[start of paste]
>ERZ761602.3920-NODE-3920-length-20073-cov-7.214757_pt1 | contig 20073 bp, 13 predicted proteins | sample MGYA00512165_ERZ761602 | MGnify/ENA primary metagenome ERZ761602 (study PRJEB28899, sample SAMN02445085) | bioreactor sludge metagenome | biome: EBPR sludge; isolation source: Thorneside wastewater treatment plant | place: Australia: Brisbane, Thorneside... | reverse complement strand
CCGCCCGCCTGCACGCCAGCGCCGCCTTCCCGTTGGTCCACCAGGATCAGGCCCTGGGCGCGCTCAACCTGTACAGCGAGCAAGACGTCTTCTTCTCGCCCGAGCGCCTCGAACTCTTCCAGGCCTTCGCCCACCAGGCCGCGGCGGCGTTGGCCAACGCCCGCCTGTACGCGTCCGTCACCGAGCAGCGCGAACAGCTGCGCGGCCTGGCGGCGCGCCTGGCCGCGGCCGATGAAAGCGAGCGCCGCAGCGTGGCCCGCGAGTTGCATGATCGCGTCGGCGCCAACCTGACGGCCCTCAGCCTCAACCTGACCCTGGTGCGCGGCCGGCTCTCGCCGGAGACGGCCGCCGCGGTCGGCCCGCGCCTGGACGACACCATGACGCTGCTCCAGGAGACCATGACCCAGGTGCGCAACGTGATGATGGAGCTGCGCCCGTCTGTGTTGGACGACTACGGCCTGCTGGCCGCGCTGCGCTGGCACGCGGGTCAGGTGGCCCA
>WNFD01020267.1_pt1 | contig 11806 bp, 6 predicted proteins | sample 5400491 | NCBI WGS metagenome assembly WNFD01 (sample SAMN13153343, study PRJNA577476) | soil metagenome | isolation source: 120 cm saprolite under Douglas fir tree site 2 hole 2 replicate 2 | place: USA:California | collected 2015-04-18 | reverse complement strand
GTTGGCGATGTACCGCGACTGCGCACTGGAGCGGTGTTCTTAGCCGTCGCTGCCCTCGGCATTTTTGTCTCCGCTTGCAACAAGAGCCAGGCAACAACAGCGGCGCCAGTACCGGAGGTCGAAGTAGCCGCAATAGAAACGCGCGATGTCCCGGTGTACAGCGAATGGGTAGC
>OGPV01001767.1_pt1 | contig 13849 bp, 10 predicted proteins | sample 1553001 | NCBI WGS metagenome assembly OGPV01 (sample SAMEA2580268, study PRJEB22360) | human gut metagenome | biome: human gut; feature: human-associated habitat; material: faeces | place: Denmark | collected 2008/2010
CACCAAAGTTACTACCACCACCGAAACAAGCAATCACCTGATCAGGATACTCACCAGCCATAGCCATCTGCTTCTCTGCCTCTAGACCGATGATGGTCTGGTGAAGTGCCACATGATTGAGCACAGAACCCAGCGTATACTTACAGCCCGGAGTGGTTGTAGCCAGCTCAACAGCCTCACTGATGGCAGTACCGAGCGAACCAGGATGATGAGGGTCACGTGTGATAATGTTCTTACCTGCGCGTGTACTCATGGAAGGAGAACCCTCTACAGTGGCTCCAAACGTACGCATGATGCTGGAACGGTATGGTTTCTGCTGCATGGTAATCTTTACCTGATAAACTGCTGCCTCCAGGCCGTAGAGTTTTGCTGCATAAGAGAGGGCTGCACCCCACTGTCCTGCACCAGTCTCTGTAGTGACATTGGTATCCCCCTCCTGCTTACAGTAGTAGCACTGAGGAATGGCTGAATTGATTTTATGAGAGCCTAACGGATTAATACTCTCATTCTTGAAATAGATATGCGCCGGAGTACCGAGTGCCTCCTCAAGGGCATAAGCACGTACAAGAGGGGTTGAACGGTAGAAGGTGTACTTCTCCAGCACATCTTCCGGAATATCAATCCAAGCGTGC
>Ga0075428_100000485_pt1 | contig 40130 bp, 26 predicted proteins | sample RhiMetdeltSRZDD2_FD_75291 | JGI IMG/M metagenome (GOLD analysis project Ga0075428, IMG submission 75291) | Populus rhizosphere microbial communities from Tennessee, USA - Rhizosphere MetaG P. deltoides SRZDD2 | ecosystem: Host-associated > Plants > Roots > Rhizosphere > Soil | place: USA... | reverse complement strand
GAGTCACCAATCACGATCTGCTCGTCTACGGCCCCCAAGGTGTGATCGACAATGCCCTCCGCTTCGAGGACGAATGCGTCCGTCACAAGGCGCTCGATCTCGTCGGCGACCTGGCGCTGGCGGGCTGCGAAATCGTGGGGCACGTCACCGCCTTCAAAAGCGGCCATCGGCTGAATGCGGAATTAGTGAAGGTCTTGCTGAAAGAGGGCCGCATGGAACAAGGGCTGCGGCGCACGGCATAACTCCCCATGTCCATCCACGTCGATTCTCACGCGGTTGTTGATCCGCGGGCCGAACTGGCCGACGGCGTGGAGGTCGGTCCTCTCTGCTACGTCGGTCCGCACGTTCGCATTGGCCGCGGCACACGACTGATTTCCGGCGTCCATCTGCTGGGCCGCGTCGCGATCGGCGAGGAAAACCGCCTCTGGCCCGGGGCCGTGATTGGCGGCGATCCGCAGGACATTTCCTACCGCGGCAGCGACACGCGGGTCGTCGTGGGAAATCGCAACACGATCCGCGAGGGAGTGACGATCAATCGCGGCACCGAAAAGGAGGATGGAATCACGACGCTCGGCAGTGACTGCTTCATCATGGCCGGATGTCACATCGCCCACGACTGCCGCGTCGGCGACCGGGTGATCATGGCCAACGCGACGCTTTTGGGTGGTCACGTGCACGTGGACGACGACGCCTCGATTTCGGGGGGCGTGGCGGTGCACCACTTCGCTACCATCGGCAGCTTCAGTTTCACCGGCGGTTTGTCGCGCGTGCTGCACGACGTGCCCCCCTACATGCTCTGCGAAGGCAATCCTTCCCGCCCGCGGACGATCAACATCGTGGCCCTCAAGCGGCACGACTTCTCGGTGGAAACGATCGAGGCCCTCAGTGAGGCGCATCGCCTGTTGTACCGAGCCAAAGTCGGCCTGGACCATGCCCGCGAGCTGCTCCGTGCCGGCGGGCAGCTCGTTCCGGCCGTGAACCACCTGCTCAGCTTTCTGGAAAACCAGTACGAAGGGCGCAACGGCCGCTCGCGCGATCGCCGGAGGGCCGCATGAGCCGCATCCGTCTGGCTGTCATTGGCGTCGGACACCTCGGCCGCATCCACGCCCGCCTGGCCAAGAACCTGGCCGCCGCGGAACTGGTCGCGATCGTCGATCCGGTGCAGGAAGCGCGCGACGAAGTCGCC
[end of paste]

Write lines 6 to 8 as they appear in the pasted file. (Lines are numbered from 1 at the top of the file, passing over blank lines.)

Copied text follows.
CACCAAAGTTACTACCACCACCGAAACAAGCAATCACCTGATCAGGATACTCACCAGCCATAGCCATCTGCTTCTCTGCCTCTAGACCGATGATGGTCTGGTGAAGTGCCACATGATTGAGCACAGAACCCAGCGTATACTTACAGCCCGGAGTGGTTGTAGCCAGCTCAACAGCCTCACTGATGGCAGTACCGAGCGAACCAGGATGATGAGGGTCACGTGTGATAATGTTCTTACCTGCGCGTGTACTCATGGAAGGAGAACCCTCTACAGTGGCTCCAAACGTACGCATGATGCTGGAACGGTATGGTTTCTGCTGCATGGTAATCTTTACCTGATAAACTGCTGCCTCCAGGCCGTAGAGTTTTGCTGCATAAGAGAGGGCTGCACCCCACTGTCCTGCACCAGTCTCTGTAGTGACATTGGTATCCCCCTCCTGCTTACAGTAGTAGCACTGAGGAATGGCTGAATTGATTTTATGAGAGCCTAACGGATTAATACTCTCATTCTTGAAATAGATATGCGCCGGAGTACCGAGTGCCTCCTCAAGGGCATAAGCACGTACAAGAGGGGTTGAACGGTAGAAGGTGTACTTCTCCAGCACATCTTCCGGAATATCAATCCAAGCGTGC
>Ga0075428_100000485_pt1 | contig 40130 bp, 26 predicted proteins | sample RhiMetdeltSRZDD2_FD_75291 | JGI IMG/M metagenome (GOLD analysis project Ga0075428, IMG submission 75291) | Populus rhizosphere microbial communities from Tennessee, USA - Rhizosphere MetaG P. deltoides SRZDD2 | ecosystem: Host-associated > Plants > Roots > Rhizosphere > Soil | place: USA... | reverse complement strand
GAGTCACCAATCACGATCTGCTCGTCTACGGCCCCCAAGGTGTGATCGACAATGCCCTCCGCTTCGAGGACGAATGCGTCCGTCACAAGGCGCTCGATCTCGTCGGCGACCTGGCGCTGGCGGGCTGCGAAATCGTGGGGCACGTCACCGCCTTCAAAAGCGGCCATCGGCTGAATGCGGAATTAGTGAAGGTCTTGCTGAAAGAGGGCCGCATGGAACAAGGGCTGCGGCGCACGGCATAACTCCCCATGTCCATCCACGTCGATTCTCACGCGGTTGTTGATCCGCGGGCCGAACTGGCCGACGGCGTGGAGGTCGGTCCTCTCTGCTACGTCGGTCCGCACGTTCGCATTGGCCGCGGCACACGACTGATTTCCGGCGTCCATCTGCTGGGCCGCGTCGCGATCGGCGAGGAAAACCGCCTCTGGCCCGGGGCCGTGATTGGCGGCGATCCGCAGGACATTTCCTACCGCGGCAGCGACACGCGGGTCGTCGTGGGAAATCGCAACACGATCCGCGAGGGAGTGACGATCAATCGCGGCACCGAAAAGGAGGATGGAATCACGACGCTCGGCAGTGACTGCTTCATCATGGCCGGATGTCACATCGCCCACGACTGCCGCGTCGGCGACCGGGTGATCATGGCCAACGCGACGCTTTTGGGTGGTCACGTGCACGTGGACGACGACGCCTCGATTTCGGGGGGCGTGGCGGTGCACCACTTCGCTACCATCGGCAGCTTCAGTTTCACCGGCGGTTTGTCGCGCGTGCTGCACGACGTGCCCCCCTACATGCTCTGCGAAGGCAATCCTTCCCGCCCGCGGACGATCAACATCGTGGCCCTCAAGCGGCACGACTTCTCGGTGGAAACGATCGAGGCCCTCAGTGAGGCGCATCGCCTGTTGTACCGAGCCAAAGTCGGCCTGGACCATGCCCGCGAGCTGCTCCGTGCCGGCGGGCAGCTCGTTCCGGCCGTGAACCACCTGCTCAGCTTTCTGGAAAACCAGTACGAAGGGCGCAACGGCCGCTCGCGCGATCGCCGGAGGGCCGCATGAGCCGCATCCGTCTGGCTGTCATTGGCGTCGGACACCTCGGCCGCATCCACGCCCGCCTGGCCAAGAACCTGGCCGCCGCGGAACTGGTCGCGATCGTCGATCCGGTGCAGGAAGCGCGCGACGAAGTCGCC